Only trouble awaits Obama at Panama summit

SUMMIT: Venezuelan residents in Panama protest against Venezuela’s President Nicolas Maduro prior to his arrival in Panama City to attend the Summit of the Americas.
SUMMIT: Venezuelan residents in Panama protest against Venezuela’s President Nicolas Maduro prior to his arrival in Panama City to attend the Summit of the Americas. AP

With everyone’s attention riveted on President Obama’s “framework” deal with Iran, scant attention is being paid to his next foreign-affairs misstep — becoming a punching bag for Iran’s (and Russia’s) allies in Latin America.

As Obama prepares to attend the summit of Western Hemisphere heads of state in Panama that begins Friday, word is out that in anticipation of the accolades he hopes to receive for having finally recognized the legitimacy of the Cuban regime, after half a century of “failed” U.S. policy, he is preparing to remove Cuba from the list of state sponsors of terrorism.

Never mind that Cuba continues to harbor a number of American terrorists, notably Joanne Chesimard, one of the FBI’s 10 most wanted criminals. She is guilty of assassinating a New Jersey trooper. The Cuban regime also has an unbroken record of support to terrorist organizations in Latin America, including the Colombian narco-terrorist organization known as FARC. And Cuba enjoys close ties with other terrorist regimes, including Iran and North Korea.

Obama’s concessions have not been enough for Raúl Castro, who publicly has declared his price for re-establishing diplomatic relations: The United States must lift what’s left of its embargo and immediately return the Guantánamo base to Cuba.

On these two points, the continuing talks to achieve full “normalization” have foundered. The U.S. side, meanwhile, has closed its eyes to a number of inconvenient facts — the continuing wave of arrests, numbering in the hundreds, of dissidents in Cuba; the invasion by Castro agents of religious sanctuaries; the harassment of peaceful demonstrators like the Ladies in White; and the re-establishment of intelligence and military ties between Havana and Moscow, all since the first of this year.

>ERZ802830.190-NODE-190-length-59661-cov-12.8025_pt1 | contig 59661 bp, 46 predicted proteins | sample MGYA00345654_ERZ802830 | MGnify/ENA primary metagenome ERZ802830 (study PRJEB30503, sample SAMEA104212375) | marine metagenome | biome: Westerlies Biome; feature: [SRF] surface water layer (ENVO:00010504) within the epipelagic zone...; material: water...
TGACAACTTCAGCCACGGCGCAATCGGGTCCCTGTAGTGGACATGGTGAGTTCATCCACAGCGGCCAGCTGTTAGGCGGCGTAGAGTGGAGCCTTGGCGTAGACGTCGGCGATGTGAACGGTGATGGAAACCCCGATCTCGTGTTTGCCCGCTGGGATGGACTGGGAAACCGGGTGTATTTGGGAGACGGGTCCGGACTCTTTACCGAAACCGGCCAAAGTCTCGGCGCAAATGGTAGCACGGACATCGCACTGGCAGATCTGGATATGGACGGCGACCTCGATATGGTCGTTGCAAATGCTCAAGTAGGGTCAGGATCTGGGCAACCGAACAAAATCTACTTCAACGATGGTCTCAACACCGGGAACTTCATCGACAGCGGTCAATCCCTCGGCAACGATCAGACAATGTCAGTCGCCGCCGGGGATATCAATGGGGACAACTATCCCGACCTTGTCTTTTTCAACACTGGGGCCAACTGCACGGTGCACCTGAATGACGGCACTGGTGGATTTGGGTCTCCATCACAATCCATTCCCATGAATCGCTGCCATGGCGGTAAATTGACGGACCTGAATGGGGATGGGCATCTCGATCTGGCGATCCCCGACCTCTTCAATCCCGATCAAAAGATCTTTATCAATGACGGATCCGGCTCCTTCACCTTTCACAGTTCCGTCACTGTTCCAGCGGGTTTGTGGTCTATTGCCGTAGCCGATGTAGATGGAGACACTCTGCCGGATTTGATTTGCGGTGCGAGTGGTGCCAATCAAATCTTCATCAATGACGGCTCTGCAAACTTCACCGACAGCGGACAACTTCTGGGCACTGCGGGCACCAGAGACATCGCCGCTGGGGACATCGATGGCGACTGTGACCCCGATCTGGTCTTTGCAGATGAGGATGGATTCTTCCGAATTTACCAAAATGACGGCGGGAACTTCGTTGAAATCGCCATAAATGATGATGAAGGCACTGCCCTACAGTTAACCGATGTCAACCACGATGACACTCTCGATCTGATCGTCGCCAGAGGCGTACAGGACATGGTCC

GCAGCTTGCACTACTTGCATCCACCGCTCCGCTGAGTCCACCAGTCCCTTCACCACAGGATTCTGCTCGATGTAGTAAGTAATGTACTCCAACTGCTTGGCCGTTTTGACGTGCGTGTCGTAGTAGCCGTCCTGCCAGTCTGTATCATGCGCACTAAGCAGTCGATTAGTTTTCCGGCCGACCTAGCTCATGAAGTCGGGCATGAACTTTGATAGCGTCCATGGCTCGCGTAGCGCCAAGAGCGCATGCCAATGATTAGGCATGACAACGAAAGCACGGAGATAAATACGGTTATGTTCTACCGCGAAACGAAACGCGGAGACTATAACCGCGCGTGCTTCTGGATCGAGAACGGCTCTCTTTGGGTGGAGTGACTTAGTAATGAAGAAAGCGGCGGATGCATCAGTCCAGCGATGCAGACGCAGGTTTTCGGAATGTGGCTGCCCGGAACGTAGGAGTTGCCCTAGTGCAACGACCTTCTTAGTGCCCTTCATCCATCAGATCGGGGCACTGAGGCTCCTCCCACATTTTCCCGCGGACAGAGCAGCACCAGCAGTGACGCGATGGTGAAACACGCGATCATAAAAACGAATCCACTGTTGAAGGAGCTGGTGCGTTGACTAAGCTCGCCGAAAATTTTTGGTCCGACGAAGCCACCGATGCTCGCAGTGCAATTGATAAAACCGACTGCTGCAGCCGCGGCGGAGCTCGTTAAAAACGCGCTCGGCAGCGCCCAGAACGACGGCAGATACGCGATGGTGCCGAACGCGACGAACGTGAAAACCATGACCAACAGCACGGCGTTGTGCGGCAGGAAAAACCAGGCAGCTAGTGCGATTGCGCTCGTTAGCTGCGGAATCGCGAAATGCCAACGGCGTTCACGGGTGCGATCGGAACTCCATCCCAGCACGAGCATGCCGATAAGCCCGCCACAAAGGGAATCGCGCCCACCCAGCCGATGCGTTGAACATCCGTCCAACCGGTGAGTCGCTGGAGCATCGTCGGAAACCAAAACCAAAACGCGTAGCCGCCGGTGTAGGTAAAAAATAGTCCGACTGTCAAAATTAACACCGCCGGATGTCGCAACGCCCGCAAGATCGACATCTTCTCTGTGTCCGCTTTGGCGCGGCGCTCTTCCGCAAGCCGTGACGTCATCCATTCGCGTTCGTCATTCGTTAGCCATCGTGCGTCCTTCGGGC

Even if he wanted to, Obama could not meet Castro’s demands. He might instruct his representatives to international lending institutions to ignore the ban on Cuba’s access to their funding, but he cannot change the law that says all sales of American goods to Cuba must be for cash only, and prohibits Americans from investing in Cuba — that is, in the regime’s own enterprises.

As for Guantánamo, its status as a U.S. base is established by treaty, not presidential wish.

What awaits Obama in Panama City? Nothing but trouble. No accolades.

In reaction to the Venezuelan government’s recent violent response to popular and student unrest — in which Cuban security forces actively participated — the United States recently imposed sanctions on individual members of the Maduro government. In response, President Nicolás Maduro has cooked up a petition signed by more than a million Venezuelans denouncing the “imperialist” Americans, which he intends to present to Obama at the summit.

Planeloads of Venezuelan activists and rabble-rousers have been sent to Panama, planning to mount anti-Obama demonstrations.

At the summit, they will have the enthusiastic backing of Latin America’s pro-Castro claque, the virulently leftist, pro-Iran and pro-Russia leaders of Nicaragua, Bolivia, Ecuador, El Salvador and Argentina. Brazil, beset by its own domestic economic and political troubles and led by a former Marxist rebel, will raise no objections. Neither will the dwindling number of cowed democracies — Mexico, Peru, Chile, Costa Rica and Panama — because there is no political profit in standing up in support of the Yanquis.

Besides, none of them has reason to trust Obama, and by extension, the United States, for abandoning the hemisphere-wide pledge in 2001 to restrict membership in the Organization of American States to democratic governments. U.S. leadership obviously is a thing of the past.

Obama’s quest for personal popularity and acceptance from an antagonistic, divided and demoralized hemisphere is worse than a bad idea. This Yanqui should heed the signs and stay out of what has become a pretty bad neighborhood.

Everett Ellis Briggs is a retired U.S. Foreign Service officer and former ambassador to Panama, Honduras and Portugal. He lives in Connecticut.

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